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The Sixth Sunday in Ordinary Time
February 14, 2021

Watch this homily! (Begins at 27:18)

     Last Sunday, the reading from Mark’s gospel brought us stories of Jesus healing one sick person after another, beginning at the local synagogue where he healed a possessed person, and continuing with Simon Peter’s mother-in law who was in bed with a fever.  Before long, if you remember, he had the whole town at his door, clamoring for his healing touch.

     Today we have yet another healing, the healing of a leper, but this healing takes us into tricky territory because it involves more than healing: it also involves breaking the Law. The leper broke the Law, but so did Jesus. Let me explain.

     The Law, when it came to lepers, was clear. We heard it in today’s reading from the Book of Leviticus. The Law said that lepers were to dwell apart, to remain as far as possible away from people and, if people should chance to come near, the leper was to make his or her whereabouts known by shouting “unclean, unclean!”  There was good reason for this. Leprosy was thought to be highly contagious; people lived in dread of any sort of contact with lepers. So, the leper in today’s gospel story clearly broke the Law. By coming out of the shadows, walking right up to Jesus, kneeling down before him, and even daring to engage him in conversation, he broke the Law. And you can imagine how people must have reacted. Their reaction must have ranged from horror to indignation to fear for their lives - fear that they would now catch the dread disease.

     But the leper was not the only one to break the Law in this story. Jesus - in allowing the leper to approach him, and then entering into a conversation with him, and doing the unthinkable by actually reaching out and touching him - Jesus also broke the law. 

     As so often in the gospels, Jesus, a devout Jew who revered the Law, simply refused to be bound or straight-jacketed by the Law. Everything he does in this encounter makes it clear that people are more important to him than laws, no matter how sacred. So, moved with pity, he allows the leper to come right up to him; he converses with him and goes even further by touching him. Jesus knew that this poor outcast of a man who had been living on the outer margins of society needed more than just physical healing - that he also needed a human encounter, human contact, human warmth. That’s why he did the truly unthinkable - reaching out and touching him. In doing so, he not only gave him healing, he also gave him love and acceptance. He welcomed him back to the community.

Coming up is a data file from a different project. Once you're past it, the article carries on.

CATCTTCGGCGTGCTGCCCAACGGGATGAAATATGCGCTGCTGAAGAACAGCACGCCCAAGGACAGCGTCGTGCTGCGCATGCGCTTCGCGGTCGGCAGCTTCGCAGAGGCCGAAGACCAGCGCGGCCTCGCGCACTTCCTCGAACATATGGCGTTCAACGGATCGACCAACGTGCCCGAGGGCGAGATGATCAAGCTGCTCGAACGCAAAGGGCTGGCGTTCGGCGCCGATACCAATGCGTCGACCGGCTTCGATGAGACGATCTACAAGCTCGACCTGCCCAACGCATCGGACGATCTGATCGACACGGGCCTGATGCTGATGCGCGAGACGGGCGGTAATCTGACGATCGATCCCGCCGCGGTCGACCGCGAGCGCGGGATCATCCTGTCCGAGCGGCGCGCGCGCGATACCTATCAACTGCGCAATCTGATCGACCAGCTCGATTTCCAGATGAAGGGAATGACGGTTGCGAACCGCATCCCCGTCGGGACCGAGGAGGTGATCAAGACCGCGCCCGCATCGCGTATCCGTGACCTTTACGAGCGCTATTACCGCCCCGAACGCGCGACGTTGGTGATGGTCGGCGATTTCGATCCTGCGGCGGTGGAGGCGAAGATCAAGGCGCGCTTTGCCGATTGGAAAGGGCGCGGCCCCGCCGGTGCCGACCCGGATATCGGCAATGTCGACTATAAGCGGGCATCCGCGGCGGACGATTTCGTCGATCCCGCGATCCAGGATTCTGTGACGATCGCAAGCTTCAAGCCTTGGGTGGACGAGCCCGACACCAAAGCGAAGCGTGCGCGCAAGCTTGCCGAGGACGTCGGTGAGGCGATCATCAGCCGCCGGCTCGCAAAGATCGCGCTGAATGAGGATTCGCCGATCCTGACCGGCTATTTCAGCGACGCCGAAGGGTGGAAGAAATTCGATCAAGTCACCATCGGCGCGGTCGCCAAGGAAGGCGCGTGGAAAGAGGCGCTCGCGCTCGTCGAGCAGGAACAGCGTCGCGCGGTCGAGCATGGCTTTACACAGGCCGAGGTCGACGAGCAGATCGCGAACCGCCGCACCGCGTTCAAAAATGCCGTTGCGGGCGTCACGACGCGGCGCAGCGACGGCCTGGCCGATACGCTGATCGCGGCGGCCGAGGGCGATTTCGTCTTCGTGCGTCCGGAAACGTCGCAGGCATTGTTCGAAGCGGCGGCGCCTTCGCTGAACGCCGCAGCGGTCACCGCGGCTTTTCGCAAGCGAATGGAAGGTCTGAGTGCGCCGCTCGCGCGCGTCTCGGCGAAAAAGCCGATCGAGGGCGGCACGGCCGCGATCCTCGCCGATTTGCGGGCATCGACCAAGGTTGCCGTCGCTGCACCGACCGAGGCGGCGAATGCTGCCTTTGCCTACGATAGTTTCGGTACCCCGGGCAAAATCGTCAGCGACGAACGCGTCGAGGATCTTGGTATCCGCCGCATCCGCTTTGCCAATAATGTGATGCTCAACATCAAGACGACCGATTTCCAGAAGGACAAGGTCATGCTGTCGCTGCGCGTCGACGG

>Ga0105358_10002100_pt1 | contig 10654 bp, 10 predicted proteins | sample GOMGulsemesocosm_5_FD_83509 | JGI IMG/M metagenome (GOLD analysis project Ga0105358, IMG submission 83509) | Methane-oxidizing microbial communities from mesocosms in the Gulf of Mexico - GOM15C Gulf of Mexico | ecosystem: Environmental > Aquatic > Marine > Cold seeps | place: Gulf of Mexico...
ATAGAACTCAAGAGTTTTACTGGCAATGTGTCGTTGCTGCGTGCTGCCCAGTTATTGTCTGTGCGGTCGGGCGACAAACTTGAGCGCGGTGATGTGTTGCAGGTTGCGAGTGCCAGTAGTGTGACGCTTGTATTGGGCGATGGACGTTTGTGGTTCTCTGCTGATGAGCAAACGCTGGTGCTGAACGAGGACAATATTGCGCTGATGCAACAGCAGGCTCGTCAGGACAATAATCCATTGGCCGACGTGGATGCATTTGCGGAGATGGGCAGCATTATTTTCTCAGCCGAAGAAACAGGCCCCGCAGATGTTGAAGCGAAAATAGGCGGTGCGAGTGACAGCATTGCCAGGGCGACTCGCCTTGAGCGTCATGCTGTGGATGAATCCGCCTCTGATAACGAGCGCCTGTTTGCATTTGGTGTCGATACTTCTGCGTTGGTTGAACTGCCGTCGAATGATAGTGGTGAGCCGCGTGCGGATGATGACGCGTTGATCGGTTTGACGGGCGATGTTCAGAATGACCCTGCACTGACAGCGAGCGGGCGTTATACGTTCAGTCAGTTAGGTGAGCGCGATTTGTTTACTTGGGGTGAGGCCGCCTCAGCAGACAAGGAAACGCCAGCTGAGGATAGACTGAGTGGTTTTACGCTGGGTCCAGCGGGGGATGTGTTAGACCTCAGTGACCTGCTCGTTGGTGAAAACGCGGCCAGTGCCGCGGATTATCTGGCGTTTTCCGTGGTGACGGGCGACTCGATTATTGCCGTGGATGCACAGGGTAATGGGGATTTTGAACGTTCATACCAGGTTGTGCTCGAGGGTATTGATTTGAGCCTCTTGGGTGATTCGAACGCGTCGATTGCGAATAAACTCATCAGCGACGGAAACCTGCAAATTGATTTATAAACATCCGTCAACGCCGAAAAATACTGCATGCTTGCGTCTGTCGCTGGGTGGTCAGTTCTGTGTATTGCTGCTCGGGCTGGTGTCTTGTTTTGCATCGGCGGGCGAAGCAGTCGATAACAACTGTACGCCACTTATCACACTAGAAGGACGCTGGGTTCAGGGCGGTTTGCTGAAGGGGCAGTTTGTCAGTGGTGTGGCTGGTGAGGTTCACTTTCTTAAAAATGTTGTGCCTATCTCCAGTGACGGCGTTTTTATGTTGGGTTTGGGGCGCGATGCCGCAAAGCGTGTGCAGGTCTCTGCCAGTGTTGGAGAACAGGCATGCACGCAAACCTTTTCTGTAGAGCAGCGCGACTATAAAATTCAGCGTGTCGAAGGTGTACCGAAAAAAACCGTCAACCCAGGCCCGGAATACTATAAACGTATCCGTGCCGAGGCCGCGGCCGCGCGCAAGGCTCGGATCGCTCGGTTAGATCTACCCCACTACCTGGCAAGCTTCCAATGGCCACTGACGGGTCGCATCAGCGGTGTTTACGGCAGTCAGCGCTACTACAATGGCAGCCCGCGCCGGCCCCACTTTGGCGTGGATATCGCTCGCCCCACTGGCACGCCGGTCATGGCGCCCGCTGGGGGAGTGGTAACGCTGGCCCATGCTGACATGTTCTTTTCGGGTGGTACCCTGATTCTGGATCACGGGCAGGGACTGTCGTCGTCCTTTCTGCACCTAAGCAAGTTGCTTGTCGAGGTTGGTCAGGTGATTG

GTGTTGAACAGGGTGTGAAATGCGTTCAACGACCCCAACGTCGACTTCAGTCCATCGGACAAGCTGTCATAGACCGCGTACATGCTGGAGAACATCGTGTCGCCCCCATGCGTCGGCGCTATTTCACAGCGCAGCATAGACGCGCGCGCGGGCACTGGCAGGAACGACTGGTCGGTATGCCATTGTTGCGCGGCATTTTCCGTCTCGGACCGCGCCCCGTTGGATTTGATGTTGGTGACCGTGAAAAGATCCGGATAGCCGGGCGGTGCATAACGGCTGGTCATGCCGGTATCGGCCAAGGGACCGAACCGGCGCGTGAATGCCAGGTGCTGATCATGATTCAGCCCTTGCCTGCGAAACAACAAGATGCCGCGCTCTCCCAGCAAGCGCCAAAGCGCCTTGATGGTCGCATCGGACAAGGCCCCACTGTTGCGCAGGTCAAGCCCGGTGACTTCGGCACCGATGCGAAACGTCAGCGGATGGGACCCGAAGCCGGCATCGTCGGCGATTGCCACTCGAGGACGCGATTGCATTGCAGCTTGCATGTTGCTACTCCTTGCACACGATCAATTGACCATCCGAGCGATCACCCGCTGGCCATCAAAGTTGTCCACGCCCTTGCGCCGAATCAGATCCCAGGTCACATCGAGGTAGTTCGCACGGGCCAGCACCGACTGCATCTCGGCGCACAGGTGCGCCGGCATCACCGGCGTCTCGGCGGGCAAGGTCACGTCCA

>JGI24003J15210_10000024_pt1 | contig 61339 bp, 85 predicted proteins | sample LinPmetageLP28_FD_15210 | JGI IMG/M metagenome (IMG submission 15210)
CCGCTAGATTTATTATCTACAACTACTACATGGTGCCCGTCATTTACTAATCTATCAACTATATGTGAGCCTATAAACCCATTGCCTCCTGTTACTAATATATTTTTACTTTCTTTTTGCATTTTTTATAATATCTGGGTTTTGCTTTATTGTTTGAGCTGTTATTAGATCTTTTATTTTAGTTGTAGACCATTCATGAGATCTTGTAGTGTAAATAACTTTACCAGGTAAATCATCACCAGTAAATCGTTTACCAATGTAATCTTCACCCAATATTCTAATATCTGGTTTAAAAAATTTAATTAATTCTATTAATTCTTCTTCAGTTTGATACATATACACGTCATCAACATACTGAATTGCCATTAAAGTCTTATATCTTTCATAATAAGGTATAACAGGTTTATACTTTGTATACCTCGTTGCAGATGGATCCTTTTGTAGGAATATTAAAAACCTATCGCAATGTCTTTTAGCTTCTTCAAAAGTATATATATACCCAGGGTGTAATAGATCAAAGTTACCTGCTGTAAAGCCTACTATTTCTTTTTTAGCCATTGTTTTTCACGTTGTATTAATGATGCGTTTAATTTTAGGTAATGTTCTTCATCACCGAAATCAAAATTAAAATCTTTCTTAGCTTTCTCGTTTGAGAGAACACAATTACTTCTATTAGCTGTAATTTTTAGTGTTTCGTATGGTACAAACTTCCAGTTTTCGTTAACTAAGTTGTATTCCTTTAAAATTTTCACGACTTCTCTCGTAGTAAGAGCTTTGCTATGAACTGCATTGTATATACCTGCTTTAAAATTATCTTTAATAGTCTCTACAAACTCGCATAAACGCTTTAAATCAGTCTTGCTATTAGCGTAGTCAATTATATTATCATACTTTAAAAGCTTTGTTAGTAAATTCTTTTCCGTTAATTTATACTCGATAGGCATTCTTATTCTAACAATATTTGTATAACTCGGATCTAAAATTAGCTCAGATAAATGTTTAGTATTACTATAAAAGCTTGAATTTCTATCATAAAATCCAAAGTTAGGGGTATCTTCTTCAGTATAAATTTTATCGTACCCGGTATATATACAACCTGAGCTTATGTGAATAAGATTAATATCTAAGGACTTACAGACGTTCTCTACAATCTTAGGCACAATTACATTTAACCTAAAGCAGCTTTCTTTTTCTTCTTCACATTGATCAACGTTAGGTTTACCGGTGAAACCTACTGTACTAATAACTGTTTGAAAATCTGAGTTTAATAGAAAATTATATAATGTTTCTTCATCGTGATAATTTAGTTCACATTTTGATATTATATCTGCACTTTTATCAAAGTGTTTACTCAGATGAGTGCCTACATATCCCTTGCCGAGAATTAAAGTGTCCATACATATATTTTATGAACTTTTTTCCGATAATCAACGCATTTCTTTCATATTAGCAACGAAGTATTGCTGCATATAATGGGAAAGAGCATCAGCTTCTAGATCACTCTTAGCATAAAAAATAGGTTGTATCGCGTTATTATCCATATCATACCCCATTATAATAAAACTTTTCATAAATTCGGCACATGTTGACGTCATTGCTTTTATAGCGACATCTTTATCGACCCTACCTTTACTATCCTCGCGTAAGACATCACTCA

I can’t help but think of Pope Francis and his efforts to reach out to people in marriages not recognized by the Church, as well as his efforts to affirm gay and lesbian people. He knows that many of them have been treated like lepers and outcasts, and so he’s intent on doing everything he can to reach out to them, to assure them that they are loved, part of the family, part of the community.

     And none of this is about flaunting the Law. Jesus may bend the Law from time to time, but he also honors it – just as Pope Francis honors Church teaching. Jesus shows that he honors the Law by telling the man to go and show himself to the priest and to make the customary offering called for in the Law of Moses. Somewhat curiously, he also tells him to keep quiet about the healing. That’s most likely because he doesn’t want people to get a skewed notion about the Messiah – that he’s nothing more than a wonder-worker.

     But the healed leper does not keep quiet. Once he is healed, he can’t contain himself. He immediately goes about spreading the story. And that’s where this story gets a fascinating little twist to it. The more the news gets out that Jesus has healed a leper, the more he is swarmed wherever he goes. Everyone wants a piece of him, everyone wants his healing touch - so much so that, as Mark puts it, it becomes “impossible for Jesus to enter a town openly” and he has to remain outside the towns in deserted places. Do you see the twist here, the irony?  It is no longer the leper who has to dwell apart from the community: it’s Jesus. In a sense, Jesus is now the leper!

     My friends, the Jesus of this story is the same Jesus we call out to from whatever sort of leprosy holds us in its grip - fear, sin, selfishness, self-doubt, alienation – it matters not. The leper’s prayer is our prayer: “Lord if you will you can make me clean,” Lord, if you will you can calm my fears, if you will you can set me free. And this is a prayer that Jesus hears. He is always moved to pity by our prayer for help. He stretches out his hand to us, touches us, and gently assures us, “I do will it. Be healed.” 

     As with the leper, Jesus puts us and our needs first, puts them before any laws or rules. He is here now to welcome us as he did the leper. His Word is full of power for our healing; his Eucharist is full of nourishment and strength for our journey.  Like the leper, let us approach him with confidence and experience his healing touch!

Father Michael G. Ryan

 

 

 

 

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Seattle, Washington  98104
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